I suggested earlier that a major driver of "moral progress" is the fact that wealthier people engage in "luxury spending" on simplicity, e.g. making their behavior better conform to the norms that come out of their lips and condemning others for not doing the same. This is a good thing when the norms that people speak are better than those they obey, which largely seems to be true historically in the US. One problem that is mentioned here is that old hypocrisies can easily be replaced by new hypocrisies instead. The problem I mentioned elsewhere is that some cultures, notably Islam, historically seem to have praised behavior worse than they engaged in.

I agree that there isn't a general pressure towards truth-telling. Just getting somewhat more truth in some limited but fraught areas has been remarkably difficult.

I think the work you're looking for is 'truthiness';

I suspect all of us humans lie to ourselves. We are wired that way.

The difference between self-declared “rationalists” and “believers” ("I don't care about the evidence, I just want to believe in God”) may be just different sources of self-respect. The “believer” may actually respect himself more precisely because his faith is blind (“Blessed are those who have not seen and have believed”). The “rationalists” taking pride in being exactly the opposite, would search for logical arguments to motivate the position that in their heart they have already chosen. This is rarely difficult to do, as rational pro and contra arguments can be made for virtually any point of view.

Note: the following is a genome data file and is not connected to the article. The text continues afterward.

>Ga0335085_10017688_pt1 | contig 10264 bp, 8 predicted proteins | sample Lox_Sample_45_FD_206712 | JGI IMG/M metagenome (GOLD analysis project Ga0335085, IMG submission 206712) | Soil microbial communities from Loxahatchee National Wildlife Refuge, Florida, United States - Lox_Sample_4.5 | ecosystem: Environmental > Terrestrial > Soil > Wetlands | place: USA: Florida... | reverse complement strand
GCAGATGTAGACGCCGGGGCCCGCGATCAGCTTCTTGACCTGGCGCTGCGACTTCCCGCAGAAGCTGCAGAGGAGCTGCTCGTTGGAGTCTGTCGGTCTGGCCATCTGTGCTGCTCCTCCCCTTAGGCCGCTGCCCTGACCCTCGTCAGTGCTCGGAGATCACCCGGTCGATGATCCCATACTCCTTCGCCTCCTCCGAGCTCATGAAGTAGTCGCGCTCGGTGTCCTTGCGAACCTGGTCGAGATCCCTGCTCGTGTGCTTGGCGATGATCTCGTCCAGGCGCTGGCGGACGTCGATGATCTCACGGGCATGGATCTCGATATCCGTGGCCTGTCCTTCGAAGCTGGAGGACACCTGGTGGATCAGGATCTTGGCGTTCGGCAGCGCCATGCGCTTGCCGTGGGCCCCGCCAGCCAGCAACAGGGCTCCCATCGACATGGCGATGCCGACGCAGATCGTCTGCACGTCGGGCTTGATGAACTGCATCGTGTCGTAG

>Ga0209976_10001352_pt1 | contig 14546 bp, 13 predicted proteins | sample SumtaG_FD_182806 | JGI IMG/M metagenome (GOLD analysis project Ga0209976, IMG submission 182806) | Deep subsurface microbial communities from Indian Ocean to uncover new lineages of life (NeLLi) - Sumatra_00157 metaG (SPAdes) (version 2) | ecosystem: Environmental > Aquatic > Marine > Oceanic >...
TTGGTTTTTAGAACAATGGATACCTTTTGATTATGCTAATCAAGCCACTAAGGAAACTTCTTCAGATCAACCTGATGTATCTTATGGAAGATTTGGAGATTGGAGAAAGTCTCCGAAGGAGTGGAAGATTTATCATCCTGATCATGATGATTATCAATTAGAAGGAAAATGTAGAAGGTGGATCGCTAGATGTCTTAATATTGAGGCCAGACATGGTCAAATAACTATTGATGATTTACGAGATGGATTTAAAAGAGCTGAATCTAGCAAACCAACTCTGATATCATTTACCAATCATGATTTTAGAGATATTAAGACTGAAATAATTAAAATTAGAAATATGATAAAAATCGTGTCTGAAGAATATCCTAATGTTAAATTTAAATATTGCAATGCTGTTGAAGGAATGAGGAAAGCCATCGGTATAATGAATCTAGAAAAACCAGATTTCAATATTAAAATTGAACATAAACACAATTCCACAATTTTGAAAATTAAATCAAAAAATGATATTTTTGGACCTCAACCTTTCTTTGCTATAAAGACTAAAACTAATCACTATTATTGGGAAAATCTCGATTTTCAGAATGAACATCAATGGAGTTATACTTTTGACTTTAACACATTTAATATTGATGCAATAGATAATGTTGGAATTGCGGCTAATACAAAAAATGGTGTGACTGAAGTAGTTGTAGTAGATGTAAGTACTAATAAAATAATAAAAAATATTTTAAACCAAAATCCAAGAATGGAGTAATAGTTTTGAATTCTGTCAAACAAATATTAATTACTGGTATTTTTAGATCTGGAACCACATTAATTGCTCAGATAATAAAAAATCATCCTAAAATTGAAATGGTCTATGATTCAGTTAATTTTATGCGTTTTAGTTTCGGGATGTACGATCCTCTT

I think a simpler explanation is just that people are not absolutists about following social norms, so they'll regularly violate a norm if it comes into conflict with another norm or something else. To take one example, there is a clear social norm against lying which children learn (they are told not to lie and chastised when they are caught lying). But people still lie all the time, and not just for personal benefit but also to spare other people's feelings and, perhaps most commonly, to make social interactions go more smoothly. And instead of seeing these cases as violating the norm against lying because something else is even more important here, it seems like liars often don't even feel like they are breaking a norm against lying. Instead, the norm against lying doesn't even get applied to this case.

How do people manage to pull off this flexibility in applying norms? The main trick may be something as simple as: once you've decided on something and have a norm that matches your decision, other norms are irrelevant - there's no need to even consider them. Although that leaves open the important question of how one norm wins in the first place. (Another possibility is that people are using something like modus tollens: lying is wrong, this is not wrong, therefore this doesn't really count as lying.)

Eliezer and many others here are absolutists about the truth norm, but most people see it as on par with other norms, like the norm in favor of being upbeat or optimistic and the norm about people being entitled to their beliefs. And when norm absolutists run into people who are mushy about their favored norm, they may doubt that those people even have the norm.